# User guide

## Definition of the objective function and gradient functions

A function must be defined receiving as argument the current point as a vector:

julia> f(x) = x[1]^2 + (x[2]-2)^2

And the gradient must receive as arguments the vector of variables and a vector which will be modified to contain the gradient at the current point:

julia> function g!(g,x)
g[1] = 2*x[1]
g[2] = 2*(x[2]-2)
end

By Julia convention, to indicate that the gradient function modifies the vector g, we add the ! to its name, although this does not affect at all its behavior.

It is also possible to provide a single function that computes both the function value and the gradient, as explained in the Options menu.

## Calling the solver, without bounds

The solver function is spgbox!, which mutates the input value of x (with the best solution found in it at the output). Alternatively, use spgbox to call the solver without modifying the values of the input vector (although a copy of if this vector will be produced).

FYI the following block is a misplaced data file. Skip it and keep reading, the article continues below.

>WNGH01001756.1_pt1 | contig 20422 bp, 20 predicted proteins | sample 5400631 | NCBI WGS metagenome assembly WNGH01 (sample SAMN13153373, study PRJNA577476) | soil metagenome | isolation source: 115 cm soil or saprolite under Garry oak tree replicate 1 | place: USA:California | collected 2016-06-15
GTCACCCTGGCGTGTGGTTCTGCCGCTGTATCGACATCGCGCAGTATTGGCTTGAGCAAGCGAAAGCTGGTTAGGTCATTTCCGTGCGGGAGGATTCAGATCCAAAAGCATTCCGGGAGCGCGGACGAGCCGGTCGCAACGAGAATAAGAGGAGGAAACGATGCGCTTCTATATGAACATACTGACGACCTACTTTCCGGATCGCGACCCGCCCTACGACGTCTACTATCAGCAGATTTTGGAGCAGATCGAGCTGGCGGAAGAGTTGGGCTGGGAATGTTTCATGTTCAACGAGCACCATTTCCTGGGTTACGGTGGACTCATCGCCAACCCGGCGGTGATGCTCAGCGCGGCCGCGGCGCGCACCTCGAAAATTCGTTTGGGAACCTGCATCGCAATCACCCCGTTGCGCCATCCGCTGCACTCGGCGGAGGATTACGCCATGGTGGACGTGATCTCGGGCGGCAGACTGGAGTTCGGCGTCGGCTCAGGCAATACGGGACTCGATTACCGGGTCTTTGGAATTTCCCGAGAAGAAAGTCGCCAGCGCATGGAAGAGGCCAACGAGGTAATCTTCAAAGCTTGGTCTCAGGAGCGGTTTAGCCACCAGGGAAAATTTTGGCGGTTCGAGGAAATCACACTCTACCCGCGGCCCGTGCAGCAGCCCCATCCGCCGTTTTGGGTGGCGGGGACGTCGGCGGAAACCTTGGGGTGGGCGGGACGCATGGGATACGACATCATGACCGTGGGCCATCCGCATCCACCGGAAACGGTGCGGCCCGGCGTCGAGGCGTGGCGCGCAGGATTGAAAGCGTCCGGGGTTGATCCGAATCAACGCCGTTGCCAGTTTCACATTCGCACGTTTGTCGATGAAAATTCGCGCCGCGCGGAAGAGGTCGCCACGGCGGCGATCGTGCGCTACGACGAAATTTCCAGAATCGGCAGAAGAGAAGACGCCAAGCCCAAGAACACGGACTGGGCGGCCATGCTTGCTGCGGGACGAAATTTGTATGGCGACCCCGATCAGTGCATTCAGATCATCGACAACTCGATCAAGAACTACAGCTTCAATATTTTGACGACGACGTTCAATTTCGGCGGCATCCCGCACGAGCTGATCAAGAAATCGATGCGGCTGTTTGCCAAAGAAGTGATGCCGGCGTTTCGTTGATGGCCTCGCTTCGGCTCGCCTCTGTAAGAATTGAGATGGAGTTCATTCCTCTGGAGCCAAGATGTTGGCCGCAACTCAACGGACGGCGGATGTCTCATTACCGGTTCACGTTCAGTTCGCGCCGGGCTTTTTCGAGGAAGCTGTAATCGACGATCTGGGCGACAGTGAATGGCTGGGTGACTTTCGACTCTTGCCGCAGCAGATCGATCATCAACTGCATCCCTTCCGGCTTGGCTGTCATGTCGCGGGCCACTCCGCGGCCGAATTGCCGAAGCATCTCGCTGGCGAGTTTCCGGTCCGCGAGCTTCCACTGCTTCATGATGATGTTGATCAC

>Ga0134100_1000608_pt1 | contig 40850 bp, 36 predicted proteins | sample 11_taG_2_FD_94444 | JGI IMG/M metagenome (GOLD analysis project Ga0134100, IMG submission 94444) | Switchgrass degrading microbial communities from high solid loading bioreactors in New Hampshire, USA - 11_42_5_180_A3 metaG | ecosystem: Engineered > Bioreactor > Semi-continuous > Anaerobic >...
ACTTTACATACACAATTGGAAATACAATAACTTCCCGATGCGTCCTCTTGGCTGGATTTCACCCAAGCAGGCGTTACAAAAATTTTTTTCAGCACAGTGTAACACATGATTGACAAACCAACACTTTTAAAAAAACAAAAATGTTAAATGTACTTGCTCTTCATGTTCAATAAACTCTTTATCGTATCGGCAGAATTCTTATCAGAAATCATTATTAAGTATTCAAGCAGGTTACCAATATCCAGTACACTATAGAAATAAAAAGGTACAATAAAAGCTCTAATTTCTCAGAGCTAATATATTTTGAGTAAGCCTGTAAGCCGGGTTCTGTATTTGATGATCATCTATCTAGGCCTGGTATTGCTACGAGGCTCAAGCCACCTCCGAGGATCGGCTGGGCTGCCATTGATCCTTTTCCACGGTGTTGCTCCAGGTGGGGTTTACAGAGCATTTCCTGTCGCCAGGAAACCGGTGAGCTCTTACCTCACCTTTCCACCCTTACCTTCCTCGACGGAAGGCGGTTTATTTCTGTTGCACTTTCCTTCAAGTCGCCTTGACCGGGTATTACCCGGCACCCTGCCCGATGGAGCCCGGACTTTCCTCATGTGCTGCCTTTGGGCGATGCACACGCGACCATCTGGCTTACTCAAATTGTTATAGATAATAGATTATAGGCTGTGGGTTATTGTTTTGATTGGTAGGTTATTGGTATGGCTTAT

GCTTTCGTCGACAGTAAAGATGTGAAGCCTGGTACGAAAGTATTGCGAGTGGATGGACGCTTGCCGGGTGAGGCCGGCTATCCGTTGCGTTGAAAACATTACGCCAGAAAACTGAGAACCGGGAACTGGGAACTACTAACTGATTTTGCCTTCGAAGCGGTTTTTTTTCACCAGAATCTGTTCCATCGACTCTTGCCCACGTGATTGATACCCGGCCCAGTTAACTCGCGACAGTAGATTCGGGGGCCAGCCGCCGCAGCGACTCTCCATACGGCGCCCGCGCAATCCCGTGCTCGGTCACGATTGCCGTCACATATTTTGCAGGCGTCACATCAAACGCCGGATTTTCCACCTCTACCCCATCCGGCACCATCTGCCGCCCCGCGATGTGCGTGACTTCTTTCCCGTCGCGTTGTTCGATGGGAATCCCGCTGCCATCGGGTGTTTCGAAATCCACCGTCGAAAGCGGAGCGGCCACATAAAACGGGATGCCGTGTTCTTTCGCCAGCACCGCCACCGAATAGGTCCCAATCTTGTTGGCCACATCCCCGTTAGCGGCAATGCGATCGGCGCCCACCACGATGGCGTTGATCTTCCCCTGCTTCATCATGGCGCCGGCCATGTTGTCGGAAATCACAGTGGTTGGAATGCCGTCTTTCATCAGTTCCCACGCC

The solver calls have a minimal calling syntax of

julia> x = rand(2);

julia> R = spgbox(f,g!,x)

The results will be returned to the data structure R of type SPGBoxResult, and will be output as:

julia> R = spgbox(f,g!,x)

SPGBOX RESULT:

Convergence achieved.

Final objective function value = 0.0
Sample of best point = Vector{Float64}[ 0.0, 2.0]

Number of iterations = 2
Number of function evaluations = 3


## Calling the solver, with box bounds

Box bounds can be provided by the optional keywords lower and upper for lower and upper bounds, respectively. These are vectors that will delimit the bounds for each variable. For example, assuming the same function and gradient functions defined in the example above, a lower bound will be set for the second variable:

julia> x = rand(2);

julia> R = spgbox(f,g!,x,lower=[-Inf,5])